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Shadows in the Know at SJ's ICA

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Nose Job: Robert Eads makes a point in "Melvin, the Human Oddity."

Searching for our hidden selves at 'Shadow Play' and 'Floating Souls'

By Ann Elliott Sherman

WHEN THE Wolf Den of Cub Scout Pack 116 put on a Halloween shadow play of Dr. Jekyll and Mr. Hyde, our motivations were fairly pragmatic: we could pull it off with only five Scouts, silhouette scenery cut out of boxes, a clothesline, a sheet and two automobile-repair lights. Plus, it was "scary."

Little did the Wolves know that we were participants in an art-world trend. Shadow Play, the current Institute of Contemporary Art San Jose show curated by the institute's former director, Marcia Tanner, presents a dozen artists who mine the metaphoric and actual dark side.

For all that, the show is far from saturnine. Rather than creating a gripping undertow pulling reluctant viewers into the deep, dark waters of the soul, much of the work is elegant or deucedly clever. Tanner's clean explications of each artist's work, while no doubt aiming for accessibility, instead function like Cliff's Notes, nearly obviating a personal encounter with the real thing. In short, despite all the Jungian lingo tossed about, the emphasis is on the second half of the exhibition title. Shadow Play is not so much a dangerous journey through the uncharted nether realms of the collective soul as an oh-so-civilized package tour of different artists skillfully toying with ideas about our bad selves.

The neck-up sensibility is perhaps best epitomized by Dean McNeil's theatrically back-lighted Cibachrome vignettes of violence staged with smoothly faceless, unpainted wooden puppets. Although we can identify who or what the puppets represent, there's no shock from recognizing ourselves in them, unlike the graphic (in both senses of the word) works by Goya, Disasters of War, that were their partial inspiration. The photographs remain safely inert and at arm's length, carefully posed in a vividly artificial setting.

Goya's work is disturbing not just because of the subject matter but also because of the nearly palpable enthrallment bespoken in its emotional detailing of the horrible permutations of homicide; these acts are not unimaginable deeds at all, and they pack much more of a sick/sickening thrill because of it. McNeil's scenes are just too damn tasteful to get under your skin.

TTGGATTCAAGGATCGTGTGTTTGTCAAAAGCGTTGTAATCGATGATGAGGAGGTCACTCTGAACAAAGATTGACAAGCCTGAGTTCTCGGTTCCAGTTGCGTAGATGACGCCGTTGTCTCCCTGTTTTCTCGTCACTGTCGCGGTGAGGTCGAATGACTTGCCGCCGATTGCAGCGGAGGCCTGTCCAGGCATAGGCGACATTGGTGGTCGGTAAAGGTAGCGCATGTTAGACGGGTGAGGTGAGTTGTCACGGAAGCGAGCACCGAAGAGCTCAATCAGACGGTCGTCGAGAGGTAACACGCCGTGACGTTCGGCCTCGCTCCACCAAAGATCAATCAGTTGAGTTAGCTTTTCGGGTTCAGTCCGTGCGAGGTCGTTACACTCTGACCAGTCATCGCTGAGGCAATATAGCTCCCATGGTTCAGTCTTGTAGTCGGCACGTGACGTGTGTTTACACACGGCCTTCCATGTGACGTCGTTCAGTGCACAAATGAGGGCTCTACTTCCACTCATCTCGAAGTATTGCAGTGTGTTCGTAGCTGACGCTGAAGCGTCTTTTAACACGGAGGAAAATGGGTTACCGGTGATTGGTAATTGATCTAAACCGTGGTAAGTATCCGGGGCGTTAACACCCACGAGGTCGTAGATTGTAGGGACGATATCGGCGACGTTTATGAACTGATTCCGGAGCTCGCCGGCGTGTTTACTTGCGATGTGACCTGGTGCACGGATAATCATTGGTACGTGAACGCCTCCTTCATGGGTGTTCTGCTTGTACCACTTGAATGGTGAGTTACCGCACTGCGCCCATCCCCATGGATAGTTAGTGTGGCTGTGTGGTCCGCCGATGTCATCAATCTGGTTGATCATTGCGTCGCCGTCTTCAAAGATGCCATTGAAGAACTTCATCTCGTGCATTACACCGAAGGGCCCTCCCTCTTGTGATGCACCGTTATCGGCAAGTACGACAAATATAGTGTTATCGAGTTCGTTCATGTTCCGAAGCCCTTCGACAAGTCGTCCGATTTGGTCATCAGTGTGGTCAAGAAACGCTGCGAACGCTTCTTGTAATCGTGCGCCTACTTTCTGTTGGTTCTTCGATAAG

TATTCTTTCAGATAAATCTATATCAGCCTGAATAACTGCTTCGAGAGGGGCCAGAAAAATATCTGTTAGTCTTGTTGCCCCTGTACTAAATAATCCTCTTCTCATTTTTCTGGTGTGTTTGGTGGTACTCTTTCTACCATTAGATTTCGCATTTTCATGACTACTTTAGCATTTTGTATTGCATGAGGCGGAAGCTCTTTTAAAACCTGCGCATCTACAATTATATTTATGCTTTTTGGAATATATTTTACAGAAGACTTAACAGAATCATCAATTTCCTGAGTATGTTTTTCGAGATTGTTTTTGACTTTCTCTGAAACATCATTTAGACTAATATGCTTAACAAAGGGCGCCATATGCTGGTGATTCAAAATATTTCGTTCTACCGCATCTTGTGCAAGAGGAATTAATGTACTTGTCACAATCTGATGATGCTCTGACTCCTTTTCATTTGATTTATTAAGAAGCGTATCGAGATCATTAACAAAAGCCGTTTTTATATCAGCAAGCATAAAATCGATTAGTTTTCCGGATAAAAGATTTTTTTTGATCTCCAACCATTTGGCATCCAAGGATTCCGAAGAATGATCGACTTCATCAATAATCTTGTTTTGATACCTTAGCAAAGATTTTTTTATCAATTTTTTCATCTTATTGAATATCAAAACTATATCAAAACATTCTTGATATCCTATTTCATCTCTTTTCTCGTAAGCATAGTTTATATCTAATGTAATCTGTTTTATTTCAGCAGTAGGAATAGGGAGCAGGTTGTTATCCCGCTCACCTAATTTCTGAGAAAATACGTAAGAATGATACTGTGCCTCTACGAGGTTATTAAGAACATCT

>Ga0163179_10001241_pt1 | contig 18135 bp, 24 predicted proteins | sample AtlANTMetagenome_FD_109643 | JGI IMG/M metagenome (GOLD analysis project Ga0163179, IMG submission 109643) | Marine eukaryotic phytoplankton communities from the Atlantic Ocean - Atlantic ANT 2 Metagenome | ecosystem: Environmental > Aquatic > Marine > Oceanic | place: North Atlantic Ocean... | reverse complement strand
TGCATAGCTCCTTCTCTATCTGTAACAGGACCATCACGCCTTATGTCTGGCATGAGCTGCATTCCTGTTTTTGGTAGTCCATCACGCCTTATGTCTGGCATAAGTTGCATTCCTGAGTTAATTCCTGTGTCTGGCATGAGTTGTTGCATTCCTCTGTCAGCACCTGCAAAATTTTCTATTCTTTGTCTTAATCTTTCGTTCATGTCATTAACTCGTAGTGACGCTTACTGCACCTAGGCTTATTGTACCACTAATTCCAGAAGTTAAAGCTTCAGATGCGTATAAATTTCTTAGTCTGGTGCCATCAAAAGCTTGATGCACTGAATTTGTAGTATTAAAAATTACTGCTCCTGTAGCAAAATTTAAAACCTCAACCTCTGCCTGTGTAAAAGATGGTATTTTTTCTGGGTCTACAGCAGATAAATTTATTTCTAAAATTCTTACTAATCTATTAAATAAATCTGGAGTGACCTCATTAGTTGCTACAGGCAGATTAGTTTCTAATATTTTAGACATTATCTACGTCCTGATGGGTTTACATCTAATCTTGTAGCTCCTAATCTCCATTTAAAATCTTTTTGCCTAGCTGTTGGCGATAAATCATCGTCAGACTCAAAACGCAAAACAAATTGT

Anthony Aziz, however, is onto something. Using found snapshots of men in the accepted gender-based roles--dad, husband, soldier, hunter--where the male figure is digitally excised, leaving a 3-D shadow in its place, the Man With ... series paradoxically underscores the psychological power of those roles. Without a nice face to put on it, these dominating presences cast shadows of their own, leaving us to fill in the blank through associations with the male influences in our lives. Now, that's scary.

Arch is the operative word for Kara Walker's large-scale black-paper silhouette of Eva in her make-pretty pose holding a Klansman dolly aloft like a prize.

Walker's scissorwork gets sharper, her message more expansive, in Cotton Ginny. A stereotyped "pickaninny" so bowed by the dragging weight of her cotton sack that she's forced to seek succor at her own teat, Ginny transcends the title's ironic pun. Where Eva skewers the society-page art form and cultural assumptions, Ginny allegorically conveys the warping legacy of slavery and the self-reliant resourcefulness of those who survived it, making the decorative genre something else entirely.

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LAST SATURDAY, the play with shadow and light was taken to the streets with the projection of Cassandra Lehman and Veronica Ramirez's collaborative video Floating Souls onto the facade of the old National store across from ICA on South First Street in downtown San Jose.

Shown in a narrow rectangular strip that fit on the right side of the building's pediment, the 15-minute loop, accompanied by Steve Durie's soundscape, was a non-narrative, black-and-white montage. Spectral negative silhouettes danced behind "frames" of superimposed black columns while computer-animated images of a figure or flexing hand skimmed the foreground. Floating text, stuttered and blurred digital abstracts, and rapid-fire letters varied the visual rhythms.

Those purposely attending the show treated the video like music at a party--background atmospherics that occasionally captured their attention. What would have been tedious if confined to a conventional screen ended up blending with palm-tree shadows, a passing flotilla of spit-polished low-riders, a mounted policeman looking up just in time to see the word "coincidences" snake above his head and indifferent passersby to become part and parcel of a low-key Saturday-night happening. For this public art without a pedestal, the context was as much the message as the medium.


Shadow Play runs through Aug. 17 at Institute of Contemporary Art San Jose, 451 S. First St., San Jose. (408/283-8155)

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From the July 25-31, 1996 issue of Metro

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